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25 May 2011
IOC News

IOC and UNODC team up

Jacques Rogge, President of the International Olympic Committee (IOC), and Yury Fedotov, Executive Director of the United Nations Office on Drugs and Crime (UNODC), recently met in Lausanne to formalise the relationship between their two organisations, which have been cooperating on a case-by-case basis since the mid-1990s. The new Memorandum of Understanding sets the foundation for a strong partnership which aims to use the power of sport for positive change and youth education as well as to fight cheating in sport - objectives which are at the heart of both the IOC and UNODC.

Focus on young people

UNODC is a global body in the fight against illicit drugs and international crime, and targets young people when it comes to preventative measures. This is where sport, with its worldwide network and youth-appeal, comes in. For instance, UNODC has already worked closely with the Olympic Family to organise youth camps for life skills development and values education in several countries across the globe. The next two of such camps will be organised in Manila and Barcelona later this year. During the first-ever Youth Olympic Games in Singapore last August, UNODC campaign material on “Say NO to corruption” was part of an overall education programme to alert the 3,500 young participating athletes about cheating in sport.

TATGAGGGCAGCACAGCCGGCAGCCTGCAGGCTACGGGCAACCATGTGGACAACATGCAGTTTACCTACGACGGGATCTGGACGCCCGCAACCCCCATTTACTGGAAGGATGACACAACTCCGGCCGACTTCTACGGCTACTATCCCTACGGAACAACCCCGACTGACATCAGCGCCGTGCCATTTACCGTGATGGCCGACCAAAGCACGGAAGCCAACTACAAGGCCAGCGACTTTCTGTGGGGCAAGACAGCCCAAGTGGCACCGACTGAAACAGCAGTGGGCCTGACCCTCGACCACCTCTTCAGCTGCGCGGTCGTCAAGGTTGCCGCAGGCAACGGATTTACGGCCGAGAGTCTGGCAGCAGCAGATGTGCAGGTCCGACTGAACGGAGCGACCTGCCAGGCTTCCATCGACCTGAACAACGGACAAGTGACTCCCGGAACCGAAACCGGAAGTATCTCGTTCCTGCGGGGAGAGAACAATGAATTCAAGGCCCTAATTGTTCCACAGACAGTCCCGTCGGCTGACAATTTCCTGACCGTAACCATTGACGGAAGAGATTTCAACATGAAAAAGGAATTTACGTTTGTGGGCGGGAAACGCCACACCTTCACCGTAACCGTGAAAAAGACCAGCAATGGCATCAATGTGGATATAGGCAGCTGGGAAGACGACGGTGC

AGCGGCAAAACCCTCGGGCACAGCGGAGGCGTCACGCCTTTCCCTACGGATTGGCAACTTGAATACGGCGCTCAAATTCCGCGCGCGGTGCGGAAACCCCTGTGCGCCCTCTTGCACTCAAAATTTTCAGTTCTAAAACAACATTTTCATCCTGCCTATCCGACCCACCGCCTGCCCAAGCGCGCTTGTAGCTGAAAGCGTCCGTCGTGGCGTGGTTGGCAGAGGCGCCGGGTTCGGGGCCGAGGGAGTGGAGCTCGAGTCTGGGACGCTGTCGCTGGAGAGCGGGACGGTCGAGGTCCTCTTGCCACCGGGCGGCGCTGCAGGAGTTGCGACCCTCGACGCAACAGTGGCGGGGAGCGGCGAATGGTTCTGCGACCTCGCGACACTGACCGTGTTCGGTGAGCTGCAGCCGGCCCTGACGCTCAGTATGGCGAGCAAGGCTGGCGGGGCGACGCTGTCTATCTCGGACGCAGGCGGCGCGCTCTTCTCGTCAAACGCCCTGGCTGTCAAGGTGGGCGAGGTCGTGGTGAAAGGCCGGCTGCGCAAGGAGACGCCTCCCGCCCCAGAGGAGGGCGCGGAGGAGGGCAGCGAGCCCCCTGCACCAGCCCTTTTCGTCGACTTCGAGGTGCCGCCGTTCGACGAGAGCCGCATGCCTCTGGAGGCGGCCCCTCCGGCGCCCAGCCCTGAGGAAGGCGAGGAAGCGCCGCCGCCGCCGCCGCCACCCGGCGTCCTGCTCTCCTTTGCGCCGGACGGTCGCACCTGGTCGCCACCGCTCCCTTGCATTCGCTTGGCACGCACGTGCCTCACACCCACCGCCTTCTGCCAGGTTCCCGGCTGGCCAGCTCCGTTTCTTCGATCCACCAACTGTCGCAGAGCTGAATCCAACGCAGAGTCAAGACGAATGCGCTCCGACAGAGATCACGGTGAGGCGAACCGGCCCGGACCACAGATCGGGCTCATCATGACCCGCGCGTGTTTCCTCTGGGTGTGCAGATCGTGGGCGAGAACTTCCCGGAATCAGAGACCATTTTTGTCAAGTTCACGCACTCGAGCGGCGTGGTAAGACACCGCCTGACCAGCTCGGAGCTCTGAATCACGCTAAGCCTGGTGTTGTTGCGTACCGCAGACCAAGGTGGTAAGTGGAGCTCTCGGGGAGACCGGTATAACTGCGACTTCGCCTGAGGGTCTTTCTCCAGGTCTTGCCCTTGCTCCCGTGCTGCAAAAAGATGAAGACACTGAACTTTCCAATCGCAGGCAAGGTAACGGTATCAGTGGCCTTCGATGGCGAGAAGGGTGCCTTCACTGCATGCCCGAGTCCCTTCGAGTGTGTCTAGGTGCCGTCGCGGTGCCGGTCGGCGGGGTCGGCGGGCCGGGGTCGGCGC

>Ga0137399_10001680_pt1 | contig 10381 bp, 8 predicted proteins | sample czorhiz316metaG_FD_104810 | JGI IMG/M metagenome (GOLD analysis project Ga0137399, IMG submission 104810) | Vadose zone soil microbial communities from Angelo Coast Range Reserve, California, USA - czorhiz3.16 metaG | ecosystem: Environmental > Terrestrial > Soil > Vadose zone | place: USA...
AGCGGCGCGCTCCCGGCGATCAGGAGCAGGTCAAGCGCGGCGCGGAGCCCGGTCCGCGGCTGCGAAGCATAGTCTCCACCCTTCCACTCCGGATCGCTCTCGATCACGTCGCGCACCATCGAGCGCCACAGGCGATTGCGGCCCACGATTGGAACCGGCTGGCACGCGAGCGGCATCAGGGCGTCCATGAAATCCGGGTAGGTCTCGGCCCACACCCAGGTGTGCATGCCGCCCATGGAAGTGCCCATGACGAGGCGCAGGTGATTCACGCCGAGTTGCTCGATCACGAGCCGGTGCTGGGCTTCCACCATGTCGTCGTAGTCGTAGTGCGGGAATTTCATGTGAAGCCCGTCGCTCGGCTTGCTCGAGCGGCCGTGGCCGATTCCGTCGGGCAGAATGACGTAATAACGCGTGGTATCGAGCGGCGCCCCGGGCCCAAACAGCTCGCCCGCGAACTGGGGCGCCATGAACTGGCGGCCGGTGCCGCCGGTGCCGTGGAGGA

Joint efforts in the fight against irregular and illegal sports betting

On an advocacy level, UNODC regularly participates in world conferences and working groups on doping in sport, and also attended the IOC's first Working Meeting on Irregular and Illegal Sports Betting in March 2011 which brought together representatives from the sports world, governments, international organisations and betting operators to share knowledge and strengthen cooperation in this important field.

Background information

The IOC is working closely with more than 20 UN agencies to use sport as a catalyst for achieving the UN Millennium Development Goals - goals that have been identified by the UN as some of the world’s most pressing issues and require the support of everyone. The UN General Assembly’s decision of October 2009 to grant the IOC UN observer status pays tribute to these efforts and is a sign of the strong bonds between the IOC and the UN, which collaborate closely in fields such as humanitarian assistance, peace-building, education, gender equality, the environment and the fight against HIV/AIDS.

Learn more about UNODC:

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